Mining companies seek input into Chile’s new constitution
The Mining Council, a group in a Chile that unites and represents large mining firms in Chile such as Anglo American, Antofagasta, Barrick and BHP has drafted a document outlining how those companies would like to progress under the new constitution that is being drafted there.
The re-writing of the constitution is the result of a broad political consensus agreed to after the violent social protests that broke out at the end of 2019 over inequality in a nation known for its decades-long embrace of free market policies. An assembly of 155 members was formed to draft a new constitution for the country. On June 20, Chilean President Sebastian Pinera said the assembly to draft a new constitution for the copper-producing country, replacing the one inherited from the dictatorship of Augusto Pinochet, will hold its first session on July 4.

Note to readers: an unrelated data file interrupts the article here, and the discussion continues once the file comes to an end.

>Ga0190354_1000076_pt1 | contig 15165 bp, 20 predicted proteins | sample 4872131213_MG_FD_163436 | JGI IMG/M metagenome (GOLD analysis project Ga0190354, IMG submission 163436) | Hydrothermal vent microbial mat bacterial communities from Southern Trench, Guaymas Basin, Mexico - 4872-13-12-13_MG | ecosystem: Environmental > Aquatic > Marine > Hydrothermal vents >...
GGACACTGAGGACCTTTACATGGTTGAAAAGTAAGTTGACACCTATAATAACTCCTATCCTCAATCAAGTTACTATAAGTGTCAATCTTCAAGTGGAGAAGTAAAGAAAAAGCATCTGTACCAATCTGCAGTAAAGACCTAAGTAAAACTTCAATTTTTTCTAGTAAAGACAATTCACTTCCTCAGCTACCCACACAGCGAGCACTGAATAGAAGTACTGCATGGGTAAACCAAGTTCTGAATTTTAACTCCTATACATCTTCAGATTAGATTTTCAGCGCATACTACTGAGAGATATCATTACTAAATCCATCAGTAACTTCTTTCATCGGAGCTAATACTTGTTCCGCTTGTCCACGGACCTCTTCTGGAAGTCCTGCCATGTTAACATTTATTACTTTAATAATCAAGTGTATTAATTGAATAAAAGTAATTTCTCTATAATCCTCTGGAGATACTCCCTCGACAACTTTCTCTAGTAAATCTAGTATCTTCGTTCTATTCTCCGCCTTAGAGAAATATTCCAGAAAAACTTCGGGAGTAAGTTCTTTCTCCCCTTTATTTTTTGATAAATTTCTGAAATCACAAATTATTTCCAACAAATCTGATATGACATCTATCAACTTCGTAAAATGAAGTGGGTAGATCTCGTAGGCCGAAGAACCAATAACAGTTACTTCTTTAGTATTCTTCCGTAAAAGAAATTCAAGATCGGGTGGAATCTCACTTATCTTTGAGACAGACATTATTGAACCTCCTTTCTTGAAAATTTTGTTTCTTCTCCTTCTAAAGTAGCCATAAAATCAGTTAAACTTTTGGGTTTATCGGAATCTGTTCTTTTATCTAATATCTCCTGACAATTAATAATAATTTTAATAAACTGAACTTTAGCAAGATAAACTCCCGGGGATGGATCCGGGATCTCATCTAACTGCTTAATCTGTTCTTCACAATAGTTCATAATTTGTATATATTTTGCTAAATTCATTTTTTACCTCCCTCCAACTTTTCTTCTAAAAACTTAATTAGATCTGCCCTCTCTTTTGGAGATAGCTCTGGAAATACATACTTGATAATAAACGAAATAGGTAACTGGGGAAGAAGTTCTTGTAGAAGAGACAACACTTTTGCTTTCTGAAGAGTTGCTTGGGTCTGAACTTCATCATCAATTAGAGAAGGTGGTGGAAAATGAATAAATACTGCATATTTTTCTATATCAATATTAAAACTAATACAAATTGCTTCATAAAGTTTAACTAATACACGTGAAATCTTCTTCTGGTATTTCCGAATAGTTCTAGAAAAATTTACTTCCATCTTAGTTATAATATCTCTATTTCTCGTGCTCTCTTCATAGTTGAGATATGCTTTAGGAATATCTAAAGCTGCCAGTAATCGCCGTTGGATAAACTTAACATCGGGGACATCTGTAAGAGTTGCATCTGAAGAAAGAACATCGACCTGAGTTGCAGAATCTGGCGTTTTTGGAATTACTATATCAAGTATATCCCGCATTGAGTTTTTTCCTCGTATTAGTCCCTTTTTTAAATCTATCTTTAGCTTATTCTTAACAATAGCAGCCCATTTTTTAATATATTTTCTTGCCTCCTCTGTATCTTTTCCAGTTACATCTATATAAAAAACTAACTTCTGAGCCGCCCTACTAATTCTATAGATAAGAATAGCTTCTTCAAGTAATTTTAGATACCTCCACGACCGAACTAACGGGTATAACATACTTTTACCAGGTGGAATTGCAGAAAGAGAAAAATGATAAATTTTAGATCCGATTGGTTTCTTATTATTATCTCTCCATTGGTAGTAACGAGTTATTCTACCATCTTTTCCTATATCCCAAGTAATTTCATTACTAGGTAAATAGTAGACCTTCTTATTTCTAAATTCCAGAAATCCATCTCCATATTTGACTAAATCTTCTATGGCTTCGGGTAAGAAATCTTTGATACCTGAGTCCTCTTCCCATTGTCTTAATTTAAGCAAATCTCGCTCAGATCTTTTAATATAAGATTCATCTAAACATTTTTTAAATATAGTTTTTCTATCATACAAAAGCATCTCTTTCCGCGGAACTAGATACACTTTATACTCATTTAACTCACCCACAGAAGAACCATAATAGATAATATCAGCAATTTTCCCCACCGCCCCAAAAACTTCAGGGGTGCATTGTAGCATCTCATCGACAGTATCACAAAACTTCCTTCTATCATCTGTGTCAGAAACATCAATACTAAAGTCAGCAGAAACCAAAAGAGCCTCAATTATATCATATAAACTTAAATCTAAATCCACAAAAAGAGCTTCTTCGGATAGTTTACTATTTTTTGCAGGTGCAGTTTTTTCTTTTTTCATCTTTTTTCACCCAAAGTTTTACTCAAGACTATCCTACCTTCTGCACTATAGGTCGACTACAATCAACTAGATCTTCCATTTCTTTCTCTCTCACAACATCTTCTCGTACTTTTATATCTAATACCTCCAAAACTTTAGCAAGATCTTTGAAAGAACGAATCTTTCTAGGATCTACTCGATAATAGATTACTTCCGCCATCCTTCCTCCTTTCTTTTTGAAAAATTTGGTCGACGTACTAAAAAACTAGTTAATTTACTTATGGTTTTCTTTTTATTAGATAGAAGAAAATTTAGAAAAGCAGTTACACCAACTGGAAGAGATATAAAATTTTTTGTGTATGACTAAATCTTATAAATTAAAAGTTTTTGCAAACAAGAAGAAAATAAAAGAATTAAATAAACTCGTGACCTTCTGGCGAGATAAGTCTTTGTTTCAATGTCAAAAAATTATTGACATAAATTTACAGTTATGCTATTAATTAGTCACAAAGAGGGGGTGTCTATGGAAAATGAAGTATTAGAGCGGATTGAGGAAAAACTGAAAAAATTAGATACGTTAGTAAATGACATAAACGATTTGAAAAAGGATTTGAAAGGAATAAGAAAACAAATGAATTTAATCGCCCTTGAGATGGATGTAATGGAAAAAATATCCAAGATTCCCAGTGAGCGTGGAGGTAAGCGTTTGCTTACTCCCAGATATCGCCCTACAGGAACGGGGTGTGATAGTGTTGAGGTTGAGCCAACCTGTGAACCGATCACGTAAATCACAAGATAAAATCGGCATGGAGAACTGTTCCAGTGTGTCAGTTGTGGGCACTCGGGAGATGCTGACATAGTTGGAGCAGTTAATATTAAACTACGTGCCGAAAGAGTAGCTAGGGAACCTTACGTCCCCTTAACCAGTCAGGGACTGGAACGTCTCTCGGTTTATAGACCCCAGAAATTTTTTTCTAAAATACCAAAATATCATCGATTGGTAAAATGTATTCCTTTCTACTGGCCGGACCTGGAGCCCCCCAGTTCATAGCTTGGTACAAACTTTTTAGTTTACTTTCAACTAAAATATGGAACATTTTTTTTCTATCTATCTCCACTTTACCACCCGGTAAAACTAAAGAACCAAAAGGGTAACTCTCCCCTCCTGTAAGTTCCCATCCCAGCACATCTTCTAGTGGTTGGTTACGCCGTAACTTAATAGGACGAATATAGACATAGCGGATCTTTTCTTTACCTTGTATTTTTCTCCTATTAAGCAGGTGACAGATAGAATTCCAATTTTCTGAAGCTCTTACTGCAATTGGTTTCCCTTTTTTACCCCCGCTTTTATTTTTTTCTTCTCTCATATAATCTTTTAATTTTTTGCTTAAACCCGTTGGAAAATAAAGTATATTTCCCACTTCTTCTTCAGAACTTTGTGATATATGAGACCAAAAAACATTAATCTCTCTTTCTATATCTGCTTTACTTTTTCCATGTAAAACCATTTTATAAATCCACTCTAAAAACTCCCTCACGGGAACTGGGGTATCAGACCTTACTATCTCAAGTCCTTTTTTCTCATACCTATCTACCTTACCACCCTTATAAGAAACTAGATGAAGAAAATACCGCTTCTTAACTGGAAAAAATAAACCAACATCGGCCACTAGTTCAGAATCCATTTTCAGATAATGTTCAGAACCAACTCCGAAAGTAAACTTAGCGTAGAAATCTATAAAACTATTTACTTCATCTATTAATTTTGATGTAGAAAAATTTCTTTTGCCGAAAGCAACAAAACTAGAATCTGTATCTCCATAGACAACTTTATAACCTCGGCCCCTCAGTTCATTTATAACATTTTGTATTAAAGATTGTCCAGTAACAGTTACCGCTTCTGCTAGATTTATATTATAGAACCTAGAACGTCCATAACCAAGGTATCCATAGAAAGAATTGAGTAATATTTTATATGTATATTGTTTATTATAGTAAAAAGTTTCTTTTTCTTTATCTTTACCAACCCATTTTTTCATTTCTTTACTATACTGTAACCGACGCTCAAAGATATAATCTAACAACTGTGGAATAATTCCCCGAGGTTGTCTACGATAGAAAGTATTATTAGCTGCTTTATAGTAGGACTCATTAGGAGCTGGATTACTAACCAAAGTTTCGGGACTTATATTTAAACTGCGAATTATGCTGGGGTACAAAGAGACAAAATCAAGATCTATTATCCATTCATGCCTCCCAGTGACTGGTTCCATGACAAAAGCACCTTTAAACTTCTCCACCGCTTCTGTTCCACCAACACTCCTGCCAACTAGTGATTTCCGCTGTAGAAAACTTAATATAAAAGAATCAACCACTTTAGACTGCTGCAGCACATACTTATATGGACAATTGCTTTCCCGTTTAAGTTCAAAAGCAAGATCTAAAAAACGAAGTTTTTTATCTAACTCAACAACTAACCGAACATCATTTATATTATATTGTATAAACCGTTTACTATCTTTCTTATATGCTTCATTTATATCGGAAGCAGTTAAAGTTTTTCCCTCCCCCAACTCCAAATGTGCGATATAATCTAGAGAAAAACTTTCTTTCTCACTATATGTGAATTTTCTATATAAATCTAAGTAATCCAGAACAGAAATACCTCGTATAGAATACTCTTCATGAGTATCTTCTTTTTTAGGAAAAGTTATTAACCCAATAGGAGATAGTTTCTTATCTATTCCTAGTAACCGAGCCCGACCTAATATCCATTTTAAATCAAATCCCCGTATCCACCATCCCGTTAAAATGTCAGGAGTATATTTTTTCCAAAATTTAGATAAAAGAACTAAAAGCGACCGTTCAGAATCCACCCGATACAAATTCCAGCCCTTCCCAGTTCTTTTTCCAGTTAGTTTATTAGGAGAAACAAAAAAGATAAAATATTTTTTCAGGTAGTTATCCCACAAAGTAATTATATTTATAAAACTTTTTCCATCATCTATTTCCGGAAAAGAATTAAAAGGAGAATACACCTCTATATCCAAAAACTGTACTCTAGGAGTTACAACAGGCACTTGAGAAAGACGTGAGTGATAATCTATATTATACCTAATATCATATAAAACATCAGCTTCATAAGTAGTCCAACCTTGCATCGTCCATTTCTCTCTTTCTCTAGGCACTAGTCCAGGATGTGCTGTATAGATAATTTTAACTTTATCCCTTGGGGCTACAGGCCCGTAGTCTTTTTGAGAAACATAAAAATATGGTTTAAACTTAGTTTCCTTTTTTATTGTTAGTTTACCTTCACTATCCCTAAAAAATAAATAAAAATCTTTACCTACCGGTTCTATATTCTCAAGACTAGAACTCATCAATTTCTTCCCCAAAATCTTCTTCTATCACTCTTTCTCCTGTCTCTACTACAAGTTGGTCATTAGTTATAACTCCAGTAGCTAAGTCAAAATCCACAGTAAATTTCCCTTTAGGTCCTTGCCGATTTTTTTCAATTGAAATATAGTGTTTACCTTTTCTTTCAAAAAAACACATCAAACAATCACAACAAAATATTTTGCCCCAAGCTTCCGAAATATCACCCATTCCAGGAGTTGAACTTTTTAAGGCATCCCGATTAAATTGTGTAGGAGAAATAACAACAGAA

Chile is the world’s copper-producing nation and the mining firms working there will try to preserve growth of the sector, an industry leader told local media.
Reuters reported that Joaquin Villarino, head of the Mining Council told local newspaper El Mercurio that it had written a document outlining how the companies would like to operate under the new constitution.
“There are some things that should be kept because they have been positive and have contributed to this country achieving levels of development that no other country in Latin America has,” Villarino was quoted as saying in the newspaper story.
“It seems to us it would be a mistake to blur the things that have been positive,” he said.
The document drawn up by the council addresses environmental regulations, which have been much debated in Chile, and the form in which mining companies interact with indigenous populations and the local towns where mines are located.
The initiative by the council comes at a time of historically high copper prices and as the copper and lithium mining industries are the focus of a nationwide debate on sales royalties.